The Chilean and Pike River Mine disasters in 2010 highlighted the dangers of sub-surface mining and the difficulties faced in extracting those trapped beneath the Earth. Collapsed mines pose countless dangers, not just for those trapped but also those attempting to free them, such as poisonous gases, flooded tunnels, explosive vapors and unstable walls and roofs. Dealing with such potentially deadly conditions and unknown obstacles significantly slows the efforts of rescuers. To help speed rescue efforts, robotics engineers at Sandia Labs have designed a robot to provide that most valuable of commodities for first responders - information.
Swarms of small, intercommunicating robots are now being eyed up for all sorts of potential uses, including the creation of communications networks
for disaster relief, mapping out hazardous environments
, or even perhaps helping with the colonization of Mars
. Since 2007, a group of European research groups have been collaborating on the now-completed Swarmanoid project, in which a variety of purpose-specific mini robots where programmed to cooperate in order to accomplish a task. Although the bots have been perfecting their book-stealing routine since 2009, a video depicting the task won the Best Video award at last week's 2011 Artificial Intelligence Conference in San Francisco, and was many peoples' introduction to Swarmanoid.
Among the various scientific/industrial robots in the marketplace, Willow Garage’s PR2
is one that stands out. This is because both its hardware and software are open-source – users are encouraged to share their latest upgrades and customizations with one another. With various parties using a common platform, instead of all having to start from scratch, Willow Garage hopes to move the field of robotics forward faster than would otherwise be possible. To that end, the company recently gave ten PR2s
to groups involved in robotics research, to keep for up to two years. This Wednesday, commercial availability of the PR2 SE was announced. It costs US$285,000, which is significantly less than its sibling’s $400,000 price tag – users will just have to work around the fact that it only has one arm.
Chinese scientists have developed an aquatic microrobot that mimics the water-walking abilities of the Gerridae - a family of long-legged bugs commonly known as water striders that are able to run on top of the water's surface. The scientists say their bionic microbot incorporates improvements over previous devices that make it an ideal candidate for military spy missions, water pollution monitoring and other applications.
Disney went into robotic toys market with a remote-controlled WALL-E robot
back in 2008. Canadian-based robotics enthusiast DJ Sures was apparently not satisfied with the level of realism of the toy so he came with his own, customized version of WALL-E. Utilizing The U-Command Wall-E plastic toy, he modified it with EZ-B Robot controller hardware, voice recognition and a movement-tracking camera - but no trash compactor.
Some living organisms feature an unusual muscle structure, which allows them to control the stiffness of their body, or various parts of it. Examples include elephants' trunks
, our tongues
, and octopus tentacles. Researchers working on the Octopus Project have so far successfully designed a robotic tentacle, with the ultimate aim of creating a full-bodied robotic octopus.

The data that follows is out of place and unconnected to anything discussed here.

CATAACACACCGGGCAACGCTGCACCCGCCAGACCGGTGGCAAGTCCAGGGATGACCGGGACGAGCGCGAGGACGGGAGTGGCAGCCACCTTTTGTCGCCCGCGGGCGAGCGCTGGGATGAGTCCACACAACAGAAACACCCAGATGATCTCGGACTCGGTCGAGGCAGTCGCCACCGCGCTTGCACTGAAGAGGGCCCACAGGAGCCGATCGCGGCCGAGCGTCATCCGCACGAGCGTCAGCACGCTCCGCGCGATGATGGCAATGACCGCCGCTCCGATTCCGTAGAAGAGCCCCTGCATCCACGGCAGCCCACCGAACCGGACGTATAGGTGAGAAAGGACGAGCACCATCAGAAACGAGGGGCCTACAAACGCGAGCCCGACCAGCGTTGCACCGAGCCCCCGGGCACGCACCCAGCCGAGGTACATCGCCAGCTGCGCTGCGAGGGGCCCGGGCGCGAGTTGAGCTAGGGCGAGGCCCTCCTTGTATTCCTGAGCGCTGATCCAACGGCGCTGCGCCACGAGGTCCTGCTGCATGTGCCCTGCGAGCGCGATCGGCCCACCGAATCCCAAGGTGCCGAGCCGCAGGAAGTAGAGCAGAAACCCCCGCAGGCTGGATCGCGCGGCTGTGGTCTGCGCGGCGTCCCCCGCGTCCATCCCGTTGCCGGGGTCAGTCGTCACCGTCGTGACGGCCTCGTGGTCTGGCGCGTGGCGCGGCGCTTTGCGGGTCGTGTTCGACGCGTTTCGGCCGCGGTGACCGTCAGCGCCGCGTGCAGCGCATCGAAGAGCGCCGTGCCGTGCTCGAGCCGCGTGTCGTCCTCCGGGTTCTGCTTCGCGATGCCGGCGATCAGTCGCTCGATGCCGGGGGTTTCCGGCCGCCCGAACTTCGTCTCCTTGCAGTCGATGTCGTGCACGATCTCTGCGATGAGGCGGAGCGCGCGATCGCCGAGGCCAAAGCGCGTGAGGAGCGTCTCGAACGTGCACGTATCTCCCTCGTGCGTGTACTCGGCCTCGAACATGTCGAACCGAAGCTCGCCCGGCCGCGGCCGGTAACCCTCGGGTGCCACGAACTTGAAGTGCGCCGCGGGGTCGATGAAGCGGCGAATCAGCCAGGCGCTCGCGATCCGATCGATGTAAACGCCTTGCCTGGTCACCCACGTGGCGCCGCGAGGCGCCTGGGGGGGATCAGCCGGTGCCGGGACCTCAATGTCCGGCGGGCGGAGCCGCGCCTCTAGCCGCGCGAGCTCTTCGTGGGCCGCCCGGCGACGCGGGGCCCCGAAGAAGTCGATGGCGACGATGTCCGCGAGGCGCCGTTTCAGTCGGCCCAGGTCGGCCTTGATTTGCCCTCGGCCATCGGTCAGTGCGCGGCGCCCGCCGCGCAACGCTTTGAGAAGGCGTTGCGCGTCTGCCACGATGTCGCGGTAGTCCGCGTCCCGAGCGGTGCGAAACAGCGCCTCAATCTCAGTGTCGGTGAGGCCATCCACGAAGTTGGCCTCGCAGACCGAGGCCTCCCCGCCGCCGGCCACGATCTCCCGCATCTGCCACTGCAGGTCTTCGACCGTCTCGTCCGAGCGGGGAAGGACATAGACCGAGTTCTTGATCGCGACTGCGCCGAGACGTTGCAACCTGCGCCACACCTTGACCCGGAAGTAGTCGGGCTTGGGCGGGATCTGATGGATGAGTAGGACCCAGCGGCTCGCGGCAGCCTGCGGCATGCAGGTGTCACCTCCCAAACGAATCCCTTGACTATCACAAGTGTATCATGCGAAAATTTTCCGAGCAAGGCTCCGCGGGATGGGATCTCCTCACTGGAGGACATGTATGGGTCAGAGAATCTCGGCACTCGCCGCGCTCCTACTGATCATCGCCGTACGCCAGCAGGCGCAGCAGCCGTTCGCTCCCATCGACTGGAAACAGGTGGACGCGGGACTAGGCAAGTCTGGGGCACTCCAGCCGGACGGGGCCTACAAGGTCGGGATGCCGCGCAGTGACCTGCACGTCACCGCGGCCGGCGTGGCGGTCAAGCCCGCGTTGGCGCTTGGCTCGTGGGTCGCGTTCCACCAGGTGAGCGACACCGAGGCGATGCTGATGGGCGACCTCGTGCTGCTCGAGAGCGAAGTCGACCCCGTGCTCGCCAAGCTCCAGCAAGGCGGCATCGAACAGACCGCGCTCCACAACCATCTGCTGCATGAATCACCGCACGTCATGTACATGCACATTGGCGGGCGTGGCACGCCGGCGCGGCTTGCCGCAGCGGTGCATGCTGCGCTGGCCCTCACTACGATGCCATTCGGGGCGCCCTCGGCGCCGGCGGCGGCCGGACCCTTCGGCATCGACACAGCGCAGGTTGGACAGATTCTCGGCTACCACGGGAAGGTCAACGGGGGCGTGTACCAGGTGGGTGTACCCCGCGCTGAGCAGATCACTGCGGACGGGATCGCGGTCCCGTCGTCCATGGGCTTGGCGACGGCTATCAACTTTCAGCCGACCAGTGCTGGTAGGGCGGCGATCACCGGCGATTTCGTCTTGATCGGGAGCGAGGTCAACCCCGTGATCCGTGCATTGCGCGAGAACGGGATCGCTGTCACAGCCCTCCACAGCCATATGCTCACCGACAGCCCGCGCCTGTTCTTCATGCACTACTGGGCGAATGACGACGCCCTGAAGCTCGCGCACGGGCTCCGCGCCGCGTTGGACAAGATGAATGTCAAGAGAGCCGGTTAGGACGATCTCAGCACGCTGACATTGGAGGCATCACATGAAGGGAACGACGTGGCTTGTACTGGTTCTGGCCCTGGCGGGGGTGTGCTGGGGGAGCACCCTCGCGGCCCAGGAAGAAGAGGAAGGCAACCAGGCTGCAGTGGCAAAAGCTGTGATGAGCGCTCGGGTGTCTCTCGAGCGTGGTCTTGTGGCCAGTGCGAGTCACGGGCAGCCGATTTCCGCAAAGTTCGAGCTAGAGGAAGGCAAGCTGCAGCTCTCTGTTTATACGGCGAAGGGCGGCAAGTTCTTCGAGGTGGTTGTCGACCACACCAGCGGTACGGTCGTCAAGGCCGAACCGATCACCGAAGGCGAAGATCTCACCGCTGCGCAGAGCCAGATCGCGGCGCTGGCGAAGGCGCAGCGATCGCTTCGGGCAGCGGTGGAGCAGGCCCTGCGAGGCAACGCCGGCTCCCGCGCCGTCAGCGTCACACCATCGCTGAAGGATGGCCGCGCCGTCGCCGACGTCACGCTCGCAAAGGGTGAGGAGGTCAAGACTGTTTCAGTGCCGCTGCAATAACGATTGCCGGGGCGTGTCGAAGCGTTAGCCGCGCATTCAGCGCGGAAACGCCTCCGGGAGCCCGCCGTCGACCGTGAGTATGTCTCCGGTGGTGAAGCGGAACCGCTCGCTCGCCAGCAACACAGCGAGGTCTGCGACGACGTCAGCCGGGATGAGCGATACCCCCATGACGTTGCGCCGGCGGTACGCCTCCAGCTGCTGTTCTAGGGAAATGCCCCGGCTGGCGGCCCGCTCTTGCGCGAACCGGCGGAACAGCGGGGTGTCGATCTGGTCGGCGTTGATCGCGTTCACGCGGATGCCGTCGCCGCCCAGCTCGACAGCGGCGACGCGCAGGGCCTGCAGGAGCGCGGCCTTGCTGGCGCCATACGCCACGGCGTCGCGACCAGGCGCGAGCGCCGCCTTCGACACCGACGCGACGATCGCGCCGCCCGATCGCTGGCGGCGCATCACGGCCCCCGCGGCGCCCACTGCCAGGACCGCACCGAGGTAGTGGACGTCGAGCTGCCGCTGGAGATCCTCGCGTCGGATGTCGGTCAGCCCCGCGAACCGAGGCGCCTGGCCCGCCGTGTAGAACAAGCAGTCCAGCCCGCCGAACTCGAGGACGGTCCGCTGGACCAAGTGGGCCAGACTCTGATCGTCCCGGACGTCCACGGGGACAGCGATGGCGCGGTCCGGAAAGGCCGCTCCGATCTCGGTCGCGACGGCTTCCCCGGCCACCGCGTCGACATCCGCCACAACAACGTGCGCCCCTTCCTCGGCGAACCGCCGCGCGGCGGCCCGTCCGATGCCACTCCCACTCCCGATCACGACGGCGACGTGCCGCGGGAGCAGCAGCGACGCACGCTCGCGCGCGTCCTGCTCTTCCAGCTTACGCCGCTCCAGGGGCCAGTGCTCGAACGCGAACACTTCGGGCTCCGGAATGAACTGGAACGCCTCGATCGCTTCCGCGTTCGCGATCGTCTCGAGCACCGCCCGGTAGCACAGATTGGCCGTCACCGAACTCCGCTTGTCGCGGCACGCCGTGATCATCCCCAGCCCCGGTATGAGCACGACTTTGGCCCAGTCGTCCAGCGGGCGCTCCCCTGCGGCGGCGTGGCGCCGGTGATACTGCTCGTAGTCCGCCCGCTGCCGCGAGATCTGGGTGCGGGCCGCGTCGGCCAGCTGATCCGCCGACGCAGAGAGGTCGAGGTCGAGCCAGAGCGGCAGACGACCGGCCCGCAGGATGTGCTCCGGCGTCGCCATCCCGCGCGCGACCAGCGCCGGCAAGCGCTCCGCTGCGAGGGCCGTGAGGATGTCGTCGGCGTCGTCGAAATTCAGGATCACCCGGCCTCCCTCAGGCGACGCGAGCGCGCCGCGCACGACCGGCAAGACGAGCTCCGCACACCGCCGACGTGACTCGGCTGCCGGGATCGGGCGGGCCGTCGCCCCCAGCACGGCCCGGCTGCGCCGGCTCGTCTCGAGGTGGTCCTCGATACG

According to the Associated Press, a recent study has revealed that three quarters of America's nuclear reactors have leaked radioactive tritium from buried pipes that transport water for the cooling of reactor vessels. This tritium could in turn find its way into the groundwater. While industry officials do reportedly check these pipes for leaks, they can only do so in either indirect or costly, labor-intensive manners. Now, however, researchers from MIT are developing tiny, spherical swimming robots that could check on the pipes directly, relaying their findings in real time.
According to UNICEF, there are currently over 110 million live land mines
buried in the soil of various countries around the world, left over from conflicts that occurred up to 50 years ago. While various organizations are working on locating and removing those mines, it’s proving to be a long and laborious process. Instead of precisely pinpointing and then disarming each device, however, one has to wonder ... wouldn’t it be easier to just go around thumping on the ground and getting them to go off? Well, it just happens that DIGGER DTR’s hulking D-3 robotic vehicle does exactly that.
"You know what your living room needs? A giant animatronic Triceratops." Should an interior designer ever offer you this advice, well, now you know where to find such a beast. Fancy goods-seller Hammacher Schlemmer is now offering a 20 foot (6 meter)-long, 1,345-pound (610 kg) model of everyone's favorite three-horned dinosaur, that moves and growls when human gawkers trigger its motion sensors. Its price tag might scare more people than its fearsome countenance, although at US$350,000, it's probably still cheaper than cloning your own real Triceratops from amber-encased dinosaur-blood-filled mosquitoes.
Humanoid robots are set to become a common sight in coming decades, but how can we improve the way we interact with our future robotic companions? Developing robots that - unlike the expressionless mask worn by the famous ASIMO
- can convey "emotion" holds one of the answers this question. That's why Polish researchers from the Wroclaw University of Technology have developed EMYS (EMotive headY System) - a turtle-like robotic head that attempts to mimic human emotions using an array of basic facial expressions.